Economic growth is measured by an increase in the gross domestic product (GDP), which is defined as the combined value of all goods and services produced within a country in a year. Many forces contribute to economic growth. However, there is no single factor that consistently spurs the perfect or ideal amount of growth needed for an economy. In developing countries, economic growth is driven oftentimes by consumer spending and business investment. If consumers are buying homes, for example, home builders, contractors, and construction workers will experience economic growth. Businesses also drive the economy when they hire workers, raise wages, and invest in growing their business. A company that buys a new manufacturing plant or invests in new technologies creates jobs, spending, which leads to growth in the economy.
Other factors help promote consumer and business spending and prosperity. Banks, for example, lend money to companies and consumers. As businesses have access to credit, they might finance a new production facility, buy a new fleet of trucks, or start a new product line or service. The spending and business investments, in turn, have positive effects on the companies involved. However, the growth also extends to those doing business with the companies, including in the above example, the bank employees and the truck manufacturer.
Infrastructure spending occurs when a local, state and central government spends money to build or repair the physical structures and facilities needed for commerce and society as a whole to thrive. Infrastructure includes roads, bridges, ports, and sewer systems. Economists who favor infrastructure spending as an economic catalyst argue that having top-notch infrastructure increases productivity by enabling businesses to operate as efficiently as possible. For example, when roads and bridges are abundant and in working order, trucks spend less time sitting in traffic, and they don’t have to take circuitous routes to traverse waterways.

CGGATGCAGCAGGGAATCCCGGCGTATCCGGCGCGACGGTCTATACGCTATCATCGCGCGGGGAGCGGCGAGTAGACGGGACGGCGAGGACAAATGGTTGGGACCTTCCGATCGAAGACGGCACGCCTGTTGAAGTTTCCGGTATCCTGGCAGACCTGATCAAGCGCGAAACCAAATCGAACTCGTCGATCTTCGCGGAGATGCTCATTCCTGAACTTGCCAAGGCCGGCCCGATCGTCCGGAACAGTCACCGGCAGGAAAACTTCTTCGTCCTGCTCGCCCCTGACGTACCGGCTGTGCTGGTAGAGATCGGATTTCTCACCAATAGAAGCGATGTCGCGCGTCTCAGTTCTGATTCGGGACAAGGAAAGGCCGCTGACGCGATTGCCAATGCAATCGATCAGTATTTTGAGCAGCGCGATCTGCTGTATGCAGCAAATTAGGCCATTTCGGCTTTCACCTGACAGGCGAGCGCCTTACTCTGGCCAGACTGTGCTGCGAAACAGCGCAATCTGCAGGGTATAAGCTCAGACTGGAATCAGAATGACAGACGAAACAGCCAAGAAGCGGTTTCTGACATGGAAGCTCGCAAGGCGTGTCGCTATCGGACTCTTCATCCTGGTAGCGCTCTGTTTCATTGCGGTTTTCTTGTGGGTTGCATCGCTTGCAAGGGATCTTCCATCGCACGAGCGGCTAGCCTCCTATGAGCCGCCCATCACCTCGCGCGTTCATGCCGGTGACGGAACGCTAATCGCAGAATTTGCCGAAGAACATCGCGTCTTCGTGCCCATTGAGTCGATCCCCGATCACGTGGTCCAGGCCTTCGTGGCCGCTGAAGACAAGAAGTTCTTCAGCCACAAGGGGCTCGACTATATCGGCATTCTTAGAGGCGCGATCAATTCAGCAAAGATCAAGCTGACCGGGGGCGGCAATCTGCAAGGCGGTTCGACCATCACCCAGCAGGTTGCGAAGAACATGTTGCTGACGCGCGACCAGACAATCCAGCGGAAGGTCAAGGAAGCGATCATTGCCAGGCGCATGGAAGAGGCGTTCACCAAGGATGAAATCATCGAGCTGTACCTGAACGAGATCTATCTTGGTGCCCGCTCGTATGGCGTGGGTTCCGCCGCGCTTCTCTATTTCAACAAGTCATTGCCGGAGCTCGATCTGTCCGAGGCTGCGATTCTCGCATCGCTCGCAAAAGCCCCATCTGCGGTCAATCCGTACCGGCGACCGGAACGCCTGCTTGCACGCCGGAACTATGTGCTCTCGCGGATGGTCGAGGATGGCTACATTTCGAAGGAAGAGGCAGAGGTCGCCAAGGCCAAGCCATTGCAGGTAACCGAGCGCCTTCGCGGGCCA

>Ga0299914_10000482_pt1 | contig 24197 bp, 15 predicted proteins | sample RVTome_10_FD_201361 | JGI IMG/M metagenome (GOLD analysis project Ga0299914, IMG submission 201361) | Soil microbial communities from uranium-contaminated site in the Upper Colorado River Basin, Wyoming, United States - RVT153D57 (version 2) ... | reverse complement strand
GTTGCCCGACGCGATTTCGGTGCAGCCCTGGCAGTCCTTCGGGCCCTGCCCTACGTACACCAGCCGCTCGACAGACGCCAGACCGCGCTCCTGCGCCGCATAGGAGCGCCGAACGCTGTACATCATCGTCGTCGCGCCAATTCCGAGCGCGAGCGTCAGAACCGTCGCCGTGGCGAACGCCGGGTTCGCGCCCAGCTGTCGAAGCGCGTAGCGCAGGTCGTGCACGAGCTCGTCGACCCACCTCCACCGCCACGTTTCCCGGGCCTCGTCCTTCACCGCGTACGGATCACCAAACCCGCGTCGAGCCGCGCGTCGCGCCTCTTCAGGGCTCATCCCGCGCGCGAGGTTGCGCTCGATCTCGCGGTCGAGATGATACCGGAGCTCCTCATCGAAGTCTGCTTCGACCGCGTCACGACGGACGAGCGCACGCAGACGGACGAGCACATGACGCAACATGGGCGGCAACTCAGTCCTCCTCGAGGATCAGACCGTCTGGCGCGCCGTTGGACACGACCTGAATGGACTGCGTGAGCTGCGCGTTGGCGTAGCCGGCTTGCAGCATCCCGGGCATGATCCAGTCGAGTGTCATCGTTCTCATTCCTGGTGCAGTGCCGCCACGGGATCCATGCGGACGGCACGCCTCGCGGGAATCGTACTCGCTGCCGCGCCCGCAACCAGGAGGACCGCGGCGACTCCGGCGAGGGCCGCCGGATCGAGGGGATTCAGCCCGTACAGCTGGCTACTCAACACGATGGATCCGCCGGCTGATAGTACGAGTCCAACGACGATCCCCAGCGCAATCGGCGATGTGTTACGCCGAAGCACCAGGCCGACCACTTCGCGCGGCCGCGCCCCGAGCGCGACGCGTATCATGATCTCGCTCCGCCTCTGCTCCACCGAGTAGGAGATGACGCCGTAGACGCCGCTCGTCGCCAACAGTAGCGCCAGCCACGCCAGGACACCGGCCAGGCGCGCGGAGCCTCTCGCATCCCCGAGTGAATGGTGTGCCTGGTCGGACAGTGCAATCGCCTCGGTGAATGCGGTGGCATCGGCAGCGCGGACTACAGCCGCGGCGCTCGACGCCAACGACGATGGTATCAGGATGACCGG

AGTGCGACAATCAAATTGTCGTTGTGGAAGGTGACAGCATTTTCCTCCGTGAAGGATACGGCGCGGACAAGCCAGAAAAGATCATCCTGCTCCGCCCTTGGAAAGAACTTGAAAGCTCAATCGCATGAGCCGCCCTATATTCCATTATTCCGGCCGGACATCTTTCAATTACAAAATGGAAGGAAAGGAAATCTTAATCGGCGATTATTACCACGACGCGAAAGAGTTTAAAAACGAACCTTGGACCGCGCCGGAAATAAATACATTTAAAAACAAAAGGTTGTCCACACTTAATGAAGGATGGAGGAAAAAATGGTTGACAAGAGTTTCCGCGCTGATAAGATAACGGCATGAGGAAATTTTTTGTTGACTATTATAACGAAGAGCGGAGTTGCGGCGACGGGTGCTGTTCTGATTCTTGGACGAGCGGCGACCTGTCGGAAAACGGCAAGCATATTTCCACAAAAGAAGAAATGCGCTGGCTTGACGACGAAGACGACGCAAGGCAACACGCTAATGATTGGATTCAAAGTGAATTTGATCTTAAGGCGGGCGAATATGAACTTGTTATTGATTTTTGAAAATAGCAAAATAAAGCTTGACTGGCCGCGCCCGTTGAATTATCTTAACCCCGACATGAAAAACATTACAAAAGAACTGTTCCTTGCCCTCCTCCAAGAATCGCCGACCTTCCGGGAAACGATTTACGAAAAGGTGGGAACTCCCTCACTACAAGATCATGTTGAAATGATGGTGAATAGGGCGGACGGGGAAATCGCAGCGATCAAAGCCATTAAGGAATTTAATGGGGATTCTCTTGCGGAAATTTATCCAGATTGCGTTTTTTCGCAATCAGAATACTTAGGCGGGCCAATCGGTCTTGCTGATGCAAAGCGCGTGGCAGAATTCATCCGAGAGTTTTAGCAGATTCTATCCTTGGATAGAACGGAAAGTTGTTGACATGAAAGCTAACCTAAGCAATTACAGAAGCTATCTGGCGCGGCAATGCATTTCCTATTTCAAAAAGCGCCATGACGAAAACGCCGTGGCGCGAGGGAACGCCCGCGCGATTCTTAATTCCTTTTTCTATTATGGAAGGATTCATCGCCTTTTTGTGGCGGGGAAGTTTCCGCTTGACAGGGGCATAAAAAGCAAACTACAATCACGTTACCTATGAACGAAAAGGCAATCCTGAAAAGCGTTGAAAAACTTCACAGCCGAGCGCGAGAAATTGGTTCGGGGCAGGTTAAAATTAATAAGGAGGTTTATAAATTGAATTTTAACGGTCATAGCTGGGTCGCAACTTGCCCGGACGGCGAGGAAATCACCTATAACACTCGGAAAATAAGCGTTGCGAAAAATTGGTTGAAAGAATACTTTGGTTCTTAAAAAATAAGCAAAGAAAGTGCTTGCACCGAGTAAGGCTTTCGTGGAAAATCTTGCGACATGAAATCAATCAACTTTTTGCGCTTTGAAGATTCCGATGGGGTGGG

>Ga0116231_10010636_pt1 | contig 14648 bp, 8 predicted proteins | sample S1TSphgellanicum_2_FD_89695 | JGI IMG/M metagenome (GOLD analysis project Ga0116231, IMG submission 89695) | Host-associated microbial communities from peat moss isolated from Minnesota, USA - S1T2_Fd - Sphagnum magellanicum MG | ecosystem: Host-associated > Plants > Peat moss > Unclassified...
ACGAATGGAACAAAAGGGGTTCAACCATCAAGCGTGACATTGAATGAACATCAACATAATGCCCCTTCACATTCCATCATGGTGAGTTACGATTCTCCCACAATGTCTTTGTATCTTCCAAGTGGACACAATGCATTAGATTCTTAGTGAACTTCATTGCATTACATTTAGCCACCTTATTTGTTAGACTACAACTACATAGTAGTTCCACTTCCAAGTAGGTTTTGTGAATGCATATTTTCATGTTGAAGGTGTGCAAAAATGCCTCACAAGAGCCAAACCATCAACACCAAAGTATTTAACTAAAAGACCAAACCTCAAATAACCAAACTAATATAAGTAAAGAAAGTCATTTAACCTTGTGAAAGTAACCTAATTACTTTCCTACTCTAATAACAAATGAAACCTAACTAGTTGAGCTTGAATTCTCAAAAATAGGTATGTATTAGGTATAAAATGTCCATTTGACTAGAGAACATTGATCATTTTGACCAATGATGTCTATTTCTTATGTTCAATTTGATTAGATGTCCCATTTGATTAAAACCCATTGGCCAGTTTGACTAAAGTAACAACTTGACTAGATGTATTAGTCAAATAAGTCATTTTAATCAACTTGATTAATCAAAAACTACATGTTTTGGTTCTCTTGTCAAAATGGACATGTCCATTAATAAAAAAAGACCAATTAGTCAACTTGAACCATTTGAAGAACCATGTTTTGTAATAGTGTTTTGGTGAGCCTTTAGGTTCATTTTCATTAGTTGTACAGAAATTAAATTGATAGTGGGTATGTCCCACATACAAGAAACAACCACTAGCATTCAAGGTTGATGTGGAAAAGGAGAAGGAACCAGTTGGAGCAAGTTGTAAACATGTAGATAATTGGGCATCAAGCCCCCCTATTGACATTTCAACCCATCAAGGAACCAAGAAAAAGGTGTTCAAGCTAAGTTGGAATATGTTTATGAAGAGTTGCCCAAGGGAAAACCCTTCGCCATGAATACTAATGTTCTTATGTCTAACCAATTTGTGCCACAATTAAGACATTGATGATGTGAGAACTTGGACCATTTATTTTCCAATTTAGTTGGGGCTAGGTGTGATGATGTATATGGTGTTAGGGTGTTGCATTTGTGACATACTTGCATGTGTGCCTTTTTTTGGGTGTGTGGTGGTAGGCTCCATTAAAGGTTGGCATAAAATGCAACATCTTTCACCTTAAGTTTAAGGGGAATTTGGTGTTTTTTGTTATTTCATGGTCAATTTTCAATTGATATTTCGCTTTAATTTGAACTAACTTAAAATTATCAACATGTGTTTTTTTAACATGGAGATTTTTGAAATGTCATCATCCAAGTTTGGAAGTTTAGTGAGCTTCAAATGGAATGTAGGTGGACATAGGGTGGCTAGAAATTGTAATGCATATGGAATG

Additionally, infrastructure spending creates jobs as workers must be hired to complete the green-lighted projects. It is also capable of spawning new economic growth. For example, the construction of a new highway might lead to other investments such as gas stations and retail stores opening to cater to motorists.
The Government of India launched the Smart Cities Mission in 2015 with the objective of developing sustainable and inclusive citizen friendly cities that enhance the quality of life of its citizens. Instead of only developing Greenfield cities, the focus of the Smart Cities Mission is to invest in the infrastructure and development of Tier 1 and Tier 2 cities and bring them at par with global smart cities. However, it is pertinent to note that there is no strict definition of “Smart Cities” and it appears that each nation has its own necessity and focus on what constitutes a Smart City. Under the Smart Cities Mission, the key objective and aim of a Smart City are to drive economic growth and improve the quality of life of people. A number of foreign governments and international organizations have also offered to provide technical assistance towards the development of Smart Cities. The Government of India has been working together with them to fulfill the objectives of the Smart Cities Mission.
The Smart Cities Mission is a bold initiative of the Government of India with a step taken towards the development of a new India. The initiative towards the development of Smart Cities has been taken in order to achieve comprehensive development which will improve quality of life, create employment and enhance income for all local, leading to inclusive cities. The majority of the Smart city investments could be made by the private entities or foreign investors which would definitely require huge bank funding. The government could grant additional FSI to the private stakeholders for other projects in the same zone giving way to smooth flow of funds. “Value and Valuation of the allied projects will make it a self-sustaining mechanism while bringing unprecedented growth and development for the region.” This valuation of infrastructure growth should be channelized towards infrastructure development to reduce inequalities.
As India continues to ascend in the rankings of the world’s largest economies, its contribution to global GDP growth momentum will also increase. India will also play an increasingly important role as one of the Asia-Pacific region’s major economic growth engines, helping to drive Asian regional trade and investment flows. This reflects the considerable efforts made during the Indian Government’s first term of office to try to reduce the regulatory burden of the Indian national and state bureaucracies on Indian businesses.